Happy 30th birthday Moto Roader MC! This re-release of the racer that originally launched on TurboGrafx-16 recently landed on Xbox, Playstation, and Nintendo Switch. I got to get hands on with this bright and zippy racer on the latter console, where I figured it would feel most at home. The title is short on offerings, but may be rich in nostalgia for some that crave to play a familiar title or revisit the racing genre in a classic light. Even with the game being one year older than myself, I still can remember playing stand up racing titles at arcades in the same fashion, with the pedals on the floor and the aerial view like the one in Moto Roader MC. This review will be short, sweet, and for what I believe is the first time on my end, scoreless. I am taking this approach as I feel it is the most appropriate to scale modern standards with a classic title and let my thoughts give you a clearer opinion of the game.
With this port, there are very few modernizations made to it. The game itself is, seemingly, a direct port. There are some adjustments you can make, like remapping buttons, adding a CRT effect, and adding the ability to rewind, which I found made my experience more enjoyable (more on that shortly.) You start off on a landing page of sorts where you can adjust these things before fully launching the game. Once in the game, holding pause will allow you to get back to these landing page, relaunch the game, etc. Players will see an offering of three modes: Race, Time Trial, and Omake. Race will see you race 4 other racers, either AI or local player. Same offering is in time trial, with attempts at breaking records with your speedy laps. Omake is a 1v1 or 2v2 soccer mode ala Rocket League, albeit 2D.
Race is where I spent most of my time. The classic control style can make it easy to lose your position, as do the scale and similarities of the cars. Once you get a little accustomed to it however, it then becomes more enjoyable. This is where rewind can help. I wouldn’t use it consistently to give myself an unfair advantage, because where is the fun in that, but rather to reset myself and get my sea legs back so to speak. Sharper turns with three or more cars involved can often get jumbled, and that is where this feature came in handy. You can also shoot missiles and drop pipe bombs to make things that much more hectic.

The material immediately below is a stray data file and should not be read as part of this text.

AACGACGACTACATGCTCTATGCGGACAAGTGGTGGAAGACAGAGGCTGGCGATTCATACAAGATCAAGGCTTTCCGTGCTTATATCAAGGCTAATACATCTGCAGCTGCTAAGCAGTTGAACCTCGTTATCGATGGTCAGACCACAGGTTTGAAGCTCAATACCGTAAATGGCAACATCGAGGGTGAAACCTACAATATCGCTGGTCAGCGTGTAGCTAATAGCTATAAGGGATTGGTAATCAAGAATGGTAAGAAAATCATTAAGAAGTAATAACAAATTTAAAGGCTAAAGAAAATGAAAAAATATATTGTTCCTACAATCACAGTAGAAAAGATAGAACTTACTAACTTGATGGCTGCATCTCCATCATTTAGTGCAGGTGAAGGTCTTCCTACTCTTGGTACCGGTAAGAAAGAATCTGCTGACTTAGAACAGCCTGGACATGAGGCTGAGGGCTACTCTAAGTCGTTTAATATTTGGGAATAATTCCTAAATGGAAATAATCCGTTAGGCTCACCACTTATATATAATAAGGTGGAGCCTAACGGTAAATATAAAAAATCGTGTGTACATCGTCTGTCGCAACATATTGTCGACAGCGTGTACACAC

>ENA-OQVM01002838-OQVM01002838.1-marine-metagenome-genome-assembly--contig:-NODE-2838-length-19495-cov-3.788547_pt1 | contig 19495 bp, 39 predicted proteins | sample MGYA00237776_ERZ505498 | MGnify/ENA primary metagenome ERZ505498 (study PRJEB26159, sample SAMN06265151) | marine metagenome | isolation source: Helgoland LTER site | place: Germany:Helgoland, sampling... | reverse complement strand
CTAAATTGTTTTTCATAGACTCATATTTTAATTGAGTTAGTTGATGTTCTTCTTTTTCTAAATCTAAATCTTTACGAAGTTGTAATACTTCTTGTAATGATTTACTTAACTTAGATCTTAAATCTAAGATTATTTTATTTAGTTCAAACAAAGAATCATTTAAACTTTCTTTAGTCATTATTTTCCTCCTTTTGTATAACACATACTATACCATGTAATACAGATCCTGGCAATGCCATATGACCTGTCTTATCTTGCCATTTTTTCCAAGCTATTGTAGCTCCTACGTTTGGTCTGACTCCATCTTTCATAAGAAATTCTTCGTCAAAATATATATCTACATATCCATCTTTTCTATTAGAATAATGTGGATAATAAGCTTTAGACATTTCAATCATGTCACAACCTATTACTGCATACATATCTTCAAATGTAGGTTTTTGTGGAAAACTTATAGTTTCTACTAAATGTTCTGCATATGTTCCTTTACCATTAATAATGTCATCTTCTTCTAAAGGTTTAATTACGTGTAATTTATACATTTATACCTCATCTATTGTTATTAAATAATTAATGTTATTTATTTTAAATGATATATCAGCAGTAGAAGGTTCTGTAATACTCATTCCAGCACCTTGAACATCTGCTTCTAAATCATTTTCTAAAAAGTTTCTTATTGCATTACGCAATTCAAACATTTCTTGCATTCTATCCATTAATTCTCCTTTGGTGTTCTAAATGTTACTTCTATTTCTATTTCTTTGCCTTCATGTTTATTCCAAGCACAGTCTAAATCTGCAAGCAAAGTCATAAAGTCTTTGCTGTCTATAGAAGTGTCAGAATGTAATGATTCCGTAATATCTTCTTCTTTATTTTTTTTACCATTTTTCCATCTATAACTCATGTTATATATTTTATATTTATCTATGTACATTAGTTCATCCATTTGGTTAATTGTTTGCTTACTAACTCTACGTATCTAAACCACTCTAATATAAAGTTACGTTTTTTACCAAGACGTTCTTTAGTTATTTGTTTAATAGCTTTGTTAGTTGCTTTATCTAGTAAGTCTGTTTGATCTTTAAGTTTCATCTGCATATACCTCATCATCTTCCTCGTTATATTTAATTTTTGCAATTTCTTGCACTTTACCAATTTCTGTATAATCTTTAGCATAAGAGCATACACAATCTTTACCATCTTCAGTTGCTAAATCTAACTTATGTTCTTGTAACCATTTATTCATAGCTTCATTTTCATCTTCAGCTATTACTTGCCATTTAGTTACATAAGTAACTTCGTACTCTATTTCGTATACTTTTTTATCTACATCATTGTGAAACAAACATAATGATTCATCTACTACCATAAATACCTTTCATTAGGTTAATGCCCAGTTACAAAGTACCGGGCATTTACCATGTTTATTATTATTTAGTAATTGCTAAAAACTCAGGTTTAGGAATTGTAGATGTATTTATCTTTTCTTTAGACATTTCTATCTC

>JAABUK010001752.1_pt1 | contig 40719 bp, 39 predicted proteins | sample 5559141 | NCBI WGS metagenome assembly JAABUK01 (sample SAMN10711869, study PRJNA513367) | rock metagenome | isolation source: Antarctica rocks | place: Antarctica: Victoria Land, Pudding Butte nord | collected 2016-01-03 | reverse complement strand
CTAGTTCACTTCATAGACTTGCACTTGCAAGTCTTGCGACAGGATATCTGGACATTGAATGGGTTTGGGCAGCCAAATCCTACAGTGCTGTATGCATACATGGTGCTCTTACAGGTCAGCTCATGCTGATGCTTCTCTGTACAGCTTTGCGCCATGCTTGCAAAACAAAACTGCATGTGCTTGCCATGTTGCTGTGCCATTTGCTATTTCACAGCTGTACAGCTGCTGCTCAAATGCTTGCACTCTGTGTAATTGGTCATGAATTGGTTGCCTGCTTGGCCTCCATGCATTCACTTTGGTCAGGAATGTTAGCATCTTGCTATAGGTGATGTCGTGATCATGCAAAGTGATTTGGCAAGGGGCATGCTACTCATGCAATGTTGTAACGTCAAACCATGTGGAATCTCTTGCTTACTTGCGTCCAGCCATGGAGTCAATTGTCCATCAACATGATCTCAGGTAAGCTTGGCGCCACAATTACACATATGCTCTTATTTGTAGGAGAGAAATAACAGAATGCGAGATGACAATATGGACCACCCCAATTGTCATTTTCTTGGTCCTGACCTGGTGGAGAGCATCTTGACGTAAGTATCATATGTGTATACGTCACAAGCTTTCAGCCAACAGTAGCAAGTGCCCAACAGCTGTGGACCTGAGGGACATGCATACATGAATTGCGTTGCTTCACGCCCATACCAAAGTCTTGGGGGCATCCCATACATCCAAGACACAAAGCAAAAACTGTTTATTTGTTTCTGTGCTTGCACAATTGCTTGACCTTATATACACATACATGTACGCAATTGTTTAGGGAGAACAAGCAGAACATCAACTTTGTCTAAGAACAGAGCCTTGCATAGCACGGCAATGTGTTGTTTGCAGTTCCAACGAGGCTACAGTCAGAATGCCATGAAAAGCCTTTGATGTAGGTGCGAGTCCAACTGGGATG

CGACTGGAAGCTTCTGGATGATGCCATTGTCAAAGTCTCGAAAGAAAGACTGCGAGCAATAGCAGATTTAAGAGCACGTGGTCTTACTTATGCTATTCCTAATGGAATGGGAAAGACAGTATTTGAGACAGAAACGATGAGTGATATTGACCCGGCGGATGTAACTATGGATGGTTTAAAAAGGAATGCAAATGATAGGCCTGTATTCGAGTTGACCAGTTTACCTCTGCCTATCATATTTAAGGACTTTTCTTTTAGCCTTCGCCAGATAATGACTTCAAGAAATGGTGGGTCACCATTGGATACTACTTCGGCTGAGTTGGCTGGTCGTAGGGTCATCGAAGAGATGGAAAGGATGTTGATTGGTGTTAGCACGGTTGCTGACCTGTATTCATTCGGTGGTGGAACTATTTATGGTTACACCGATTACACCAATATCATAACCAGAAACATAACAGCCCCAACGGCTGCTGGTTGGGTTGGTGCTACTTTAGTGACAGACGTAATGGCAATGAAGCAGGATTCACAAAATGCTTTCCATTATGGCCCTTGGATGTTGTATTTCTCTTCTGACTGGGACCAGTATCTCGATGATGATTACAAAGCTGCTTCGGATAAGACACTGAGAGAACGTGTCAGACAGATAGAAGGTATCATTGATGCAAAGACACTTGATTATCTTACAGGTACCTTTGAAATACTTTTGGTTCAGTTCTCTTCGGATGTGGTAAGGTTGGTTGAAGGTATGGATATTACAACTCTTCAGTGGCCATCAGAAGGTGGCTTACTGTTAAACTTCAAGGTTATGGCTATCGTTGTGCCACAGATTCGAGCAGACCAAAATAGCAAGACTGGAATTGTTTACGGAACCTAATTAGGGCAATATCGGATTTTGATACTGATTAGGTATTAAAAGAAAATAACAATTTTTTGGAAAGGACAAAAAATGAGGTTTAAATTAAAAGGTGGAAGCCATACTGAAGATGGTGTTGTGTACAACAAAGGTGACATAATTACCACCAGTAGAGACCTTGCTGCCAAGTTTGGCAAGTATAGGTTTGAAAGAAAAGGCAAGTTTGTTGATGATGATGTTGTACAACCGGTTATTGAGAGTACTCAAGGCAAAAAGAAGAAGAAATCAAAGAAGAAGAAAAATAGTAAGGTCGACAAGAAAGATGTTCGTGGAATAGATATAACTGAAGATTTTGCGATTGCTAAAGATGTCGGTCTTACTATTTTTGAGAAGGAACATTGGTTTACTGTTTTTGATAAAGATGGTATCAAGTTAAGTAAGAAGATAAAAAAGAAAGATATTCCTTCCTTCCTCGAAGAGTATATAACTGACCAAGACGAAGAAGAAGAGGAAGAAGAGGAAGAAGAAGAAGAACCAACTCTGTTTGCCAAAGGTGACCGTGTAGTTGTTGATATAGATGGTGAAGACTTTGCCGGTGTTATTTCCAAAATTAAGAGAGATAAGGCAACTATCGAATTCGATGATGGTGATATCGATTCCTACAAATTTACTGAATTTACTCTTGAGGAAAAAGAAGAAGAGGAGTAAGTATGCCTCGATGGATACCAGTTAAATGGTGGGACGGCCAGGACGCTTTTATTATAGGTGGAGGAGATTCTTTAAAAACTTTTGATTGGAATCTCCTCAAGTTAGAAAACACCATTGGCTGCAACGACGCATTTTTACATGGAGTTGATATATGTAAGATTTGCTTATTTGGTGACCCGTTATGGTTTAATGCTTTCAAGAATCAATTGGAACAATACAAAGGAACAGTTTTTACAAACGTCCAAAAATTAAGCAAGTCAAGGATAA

What I really liked most was the art style. While simple, I found it quite charming. The small details in the crowds, the bright popping color, and the variety of locales on display from map group to map group. City maps were decked out with neon lights, nature displays more trees and growth, and the special maps have these moving, breathing, deity like figures front and center. Some maps contained hazards, like oil traps, risky boosts, and even a train! Some fun songs accommodate the action, but the audio experience can be marred by the dated, often annoying, attack sound effects. The explosion noise on repeat can grow tiresome.
Overall, it’s a fun, but dated experience. It doesn’t cost much, but on the other side of that coin nor does it offer much. You can experience everything it has to offer within one sitting, and even fanatics would surely be hard pressed to come back for more without reason. For its age, it has a certain style and substance that makes its charm easy to recognize, but after a few races, you’ll have gone the distance with Moto Roader MC.
*Note: A copy of the title was provided for the purposes of the review
FINAL SCORE: N/a
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